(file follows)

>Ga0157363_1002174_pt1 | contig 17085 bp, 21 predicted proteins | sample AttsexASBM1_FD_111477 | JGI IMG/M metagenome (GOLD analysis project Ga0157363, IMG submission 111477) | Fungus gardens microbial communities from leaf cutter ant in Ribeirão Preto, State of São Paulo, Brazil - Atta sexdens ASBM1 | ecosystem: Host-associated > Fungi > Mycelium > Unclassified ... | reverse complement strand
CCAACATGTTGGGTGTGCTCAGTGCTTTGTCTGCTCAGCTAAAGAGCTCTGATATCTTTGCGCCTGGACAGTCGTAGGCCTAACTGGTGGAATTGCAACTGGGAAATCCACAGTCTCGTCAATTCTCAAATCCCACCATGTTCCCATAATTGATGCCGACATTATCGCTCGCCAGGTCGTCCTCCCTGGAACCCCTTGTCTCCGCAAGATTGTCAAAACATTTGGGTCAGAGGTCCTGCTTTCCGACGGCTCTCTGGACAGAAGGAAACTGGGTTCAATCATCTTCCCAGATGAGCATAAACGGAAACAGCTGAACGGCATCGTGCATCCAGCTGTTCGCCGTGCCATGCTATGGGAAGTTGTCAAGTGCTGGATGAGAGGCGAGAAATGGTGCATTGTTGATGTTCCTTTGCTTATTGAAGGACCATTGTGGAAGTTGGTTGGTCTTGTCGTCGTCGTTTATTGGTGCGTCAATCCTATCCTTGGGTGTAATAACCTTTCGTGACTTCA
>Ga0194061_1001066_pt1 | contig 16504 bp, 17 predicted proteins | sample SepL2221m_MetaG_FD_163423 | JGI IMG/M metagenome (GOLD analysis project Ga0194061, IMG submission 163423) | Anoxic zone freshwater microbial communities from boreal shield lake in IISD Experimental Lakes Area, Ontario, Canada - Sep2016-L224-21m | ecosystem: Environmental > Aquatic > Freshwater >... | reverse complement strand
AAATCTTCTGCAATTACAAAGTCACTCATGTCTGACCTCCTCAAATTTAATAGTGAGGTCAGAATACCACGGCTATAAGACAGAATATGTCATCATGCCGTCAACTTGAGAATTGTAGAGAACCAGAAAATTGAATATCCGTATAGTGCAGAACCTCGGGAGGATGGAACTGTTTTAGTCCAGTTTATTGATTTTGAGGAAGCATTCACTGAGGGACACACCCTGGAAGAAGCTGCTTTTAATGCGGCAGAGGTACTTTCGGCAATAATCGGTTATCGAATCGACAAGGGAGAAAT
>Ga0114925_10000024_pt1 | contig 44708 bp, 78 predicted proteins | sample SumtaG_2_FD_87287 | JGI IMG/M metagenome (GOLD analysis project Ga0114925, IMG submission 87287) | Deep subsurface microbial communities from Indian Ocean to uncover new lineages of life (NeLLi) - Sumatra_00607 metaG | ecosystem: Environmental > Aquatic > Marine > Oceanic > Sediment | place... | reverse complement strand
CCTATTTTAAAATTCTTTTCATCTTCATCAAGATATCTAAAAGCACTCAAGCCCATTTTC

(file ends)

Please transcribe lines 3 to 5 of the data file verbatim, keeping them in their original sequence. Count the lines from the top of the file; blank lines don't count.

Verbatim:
>Ga0194061_1001066_pt1 | contig 16504 bp, 17 predicted proteins | sample SepL2221m_MetaG_FD_163423 | JGI IMG/M metagenome (GOLD analysis project Ga0194061, IMG submission 163423) | Anoxic zone freshwater microbial communities from boreal shield lake in IISD Experimental Lakes Area, Ontario, Canada - Sep2016-L224-21m | ecosystem: Environmental > Aquatic > Freshwater >... | reverse complement strand
AAATCTTCTGCAATTACAAAGTCACTCATGTCTGACCTCCTCAAATTTAATAGTGAGGTCAGAATACCACGGCTATAAGACAGAATATGTCATCATGCCGTCAACTTGAGAATTGTAGAGAACCAGAAAATTGAATATCCGTATAGTGCAGAACCTCGGGAGGATGGAACTGTTTTAGTCCAGTTTATTGATTTTGAGGAAGCATTCACTGAGGGACACACCCTGGAAGAAGCTGCTTTTAATGCGGCAGAGGTACTTTCGGCAATAATCGGTTATCGAATCGACAAGGGAGAAAT
>Ga0114925_10000024_pt1 | contig 44708 bp, 78 predicted proteins | sample SumtaG_2_FD_87287 | JGI IMG/M metagenome (GOLD analysis project Ga0114925, IMG submission 87287) | Deep subsurface microbial communities from Indian Ocean to uncover new lineages of life (NeLLi) - Sumatra_00607 metaG | ecosystem: Environmental > Aquatic > Marine > Oceanic > Sediment | place... | reverse complement strand